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Griffith University expresses its support of an Indigenous Voice in the terms set out in the proposed referendum to change the Constitution.

We are committed to providing materials and space for informed discussion. We affirm our commitment to academic freedom and freedom of speech and acknowledge that members of the Griffith staff and student community will have a diversity of views on the Voice. We respect their right to express those views.

This year will be a significant one for Australia and for the relationship between Indigenous and non-Indigenous people. We resolve that Griffith University will model respectful dialogue, living our values of both respect for First Peoples and for informed discussion.

Our experts

Marcus Waters

Voice of hope and reason

As the movement toward an Indigenous voice in parliament builds from strategic Indigenous structural powerlessness, logical questions arise from the act of joining proposed by the Uluru Statement.

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Yes, No
Dr Kate Galloway

The Referendum Involves a Single Threshold Question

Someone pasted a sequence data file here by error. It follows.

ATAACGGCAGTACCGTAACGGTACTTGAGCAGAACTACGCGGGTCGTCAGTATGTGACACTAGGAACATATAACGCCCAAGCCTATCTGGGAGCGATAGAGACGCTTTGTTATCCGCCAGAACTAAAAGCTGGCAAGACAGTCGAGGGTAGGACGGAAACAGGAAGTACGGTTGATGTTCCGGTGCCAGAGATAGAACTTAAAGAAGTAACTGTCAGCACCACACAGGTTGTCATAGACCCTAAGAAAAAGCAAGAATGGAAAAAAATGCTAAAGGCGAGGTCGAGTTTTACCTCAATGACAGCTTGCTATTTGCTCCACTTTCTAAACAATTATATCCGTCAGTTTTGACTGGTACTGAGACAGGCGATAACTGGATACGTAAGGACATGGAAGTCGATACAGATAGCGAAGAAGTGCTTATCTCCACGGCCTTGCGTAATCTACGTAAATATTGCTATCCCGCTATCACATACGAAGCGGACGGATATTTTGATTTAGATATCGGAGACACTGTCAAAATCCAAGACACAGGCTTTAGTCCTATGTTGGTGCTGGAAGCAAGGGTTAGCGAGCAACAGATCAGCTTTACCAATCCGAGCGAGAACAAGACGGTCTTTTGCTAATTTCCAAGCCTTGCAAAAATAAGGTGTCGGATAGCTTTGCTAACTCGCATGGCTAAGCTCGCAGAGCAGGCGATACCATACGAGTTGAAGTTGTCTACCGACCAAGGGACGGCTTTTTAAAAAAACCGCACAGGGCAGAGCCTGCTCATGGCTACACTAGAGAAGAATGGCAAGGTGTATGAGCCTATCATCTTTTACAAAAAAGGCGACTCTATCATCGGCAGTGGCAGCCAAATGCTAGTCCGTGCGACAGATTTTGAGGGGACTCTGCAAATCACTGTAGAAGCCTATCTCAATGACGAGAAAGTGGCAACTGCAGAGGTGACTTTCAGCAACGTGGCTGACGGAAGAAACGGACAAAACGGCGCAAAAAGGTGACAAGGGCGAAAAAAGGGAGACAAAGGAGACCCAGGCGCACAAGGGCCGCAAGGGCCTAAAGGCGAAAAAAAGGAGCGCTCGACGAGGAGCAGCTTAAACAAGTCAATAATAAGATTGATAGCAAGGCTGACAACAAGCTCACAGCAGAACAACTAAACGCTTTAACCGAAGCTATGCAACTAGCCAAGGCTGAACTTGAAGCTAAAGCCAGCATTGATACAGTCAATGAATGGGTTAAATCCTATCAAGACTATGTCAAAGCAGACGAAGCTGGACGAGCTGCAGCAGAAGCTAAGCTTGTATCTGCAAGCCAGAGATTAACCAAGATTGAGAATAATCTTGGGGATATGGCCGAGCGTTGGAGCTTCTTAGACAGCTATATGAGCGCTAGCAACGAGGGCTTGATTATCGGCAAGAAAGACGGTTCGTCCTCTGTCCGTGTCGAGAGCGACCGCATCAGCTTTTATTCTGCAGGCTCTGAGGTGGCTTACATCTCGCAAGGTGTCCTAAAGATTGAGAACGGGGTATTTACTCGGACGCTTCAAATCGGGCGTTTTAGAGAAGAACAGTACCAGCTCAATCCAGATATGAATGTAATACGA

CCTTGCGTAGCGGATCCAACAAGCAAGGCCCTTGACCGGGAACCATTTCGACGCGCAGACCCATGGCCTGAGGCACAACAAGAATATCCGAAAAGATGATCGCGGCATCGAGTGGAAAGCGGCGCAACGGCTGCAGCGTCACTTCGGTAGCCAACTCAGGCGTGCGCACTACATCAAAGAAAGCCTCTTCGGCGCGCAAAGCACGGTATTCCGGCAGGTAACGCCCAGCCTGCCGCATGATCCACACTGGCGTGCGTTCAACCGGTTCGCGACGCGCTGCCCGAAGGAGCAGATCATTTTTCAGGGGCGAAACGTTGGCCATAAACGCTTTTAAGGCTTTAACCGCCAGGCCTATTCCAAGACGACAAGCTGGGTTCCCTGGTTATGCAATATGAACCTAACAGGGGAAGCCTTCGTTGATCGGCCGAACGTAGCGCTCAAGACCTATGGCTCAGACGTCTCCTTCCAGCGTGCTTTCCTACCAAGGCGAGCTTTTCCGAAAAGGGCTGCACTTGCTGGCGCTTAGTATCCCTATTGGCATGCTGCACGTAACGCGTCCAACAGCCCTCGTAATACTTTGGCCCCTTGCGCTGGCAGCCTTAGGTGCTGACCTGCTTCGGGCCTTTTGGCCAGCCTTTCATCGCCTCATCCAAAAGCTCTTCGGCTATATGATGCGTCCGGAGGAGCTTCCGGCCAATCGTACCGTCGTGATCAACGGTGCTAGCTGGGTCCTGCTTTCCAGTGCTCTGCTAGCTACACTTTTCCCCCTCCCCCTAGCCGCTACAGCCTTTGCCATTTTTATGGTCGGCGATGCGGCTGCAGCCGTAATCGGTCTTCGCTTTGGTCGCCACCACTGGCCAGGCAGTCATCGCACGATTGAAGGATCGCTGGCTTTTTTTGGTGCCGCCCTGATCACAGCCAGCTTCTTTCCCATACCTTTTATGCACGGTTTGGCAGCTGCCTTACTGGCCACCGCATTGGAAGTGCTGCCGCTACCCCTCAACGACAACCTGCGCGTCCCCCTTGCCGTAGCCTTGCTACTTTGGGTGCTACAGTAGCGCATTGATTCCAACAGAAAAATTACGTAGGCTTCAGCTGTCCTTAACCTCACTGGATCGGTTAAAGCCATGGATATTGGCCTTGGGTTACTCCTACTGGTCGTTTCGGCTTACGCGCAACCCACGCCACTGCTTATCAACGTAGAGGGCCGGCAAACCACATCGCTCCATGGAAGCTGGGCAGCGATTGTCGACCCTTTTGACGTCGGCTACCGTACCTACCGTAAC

The upcoming referendum in Australia requires voters to choose between a yes or no response to a single question: “Do you agree that Aboriginal and Torres Strait Islander people should have a say in matters that particularly affect them?” There is no other option, and voters have no opportunity to alter or accept the proposal in part says Dr Kate Galloway..

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Dr Shelley Bielefeld

Explaining the Constitutional Reforms

Griffith Law School’s Dr Shelley Bielefeld discusses social justice, unjust law and policies, as well as the need for The Voice to Parliament to be robust to make a substantial contribution.

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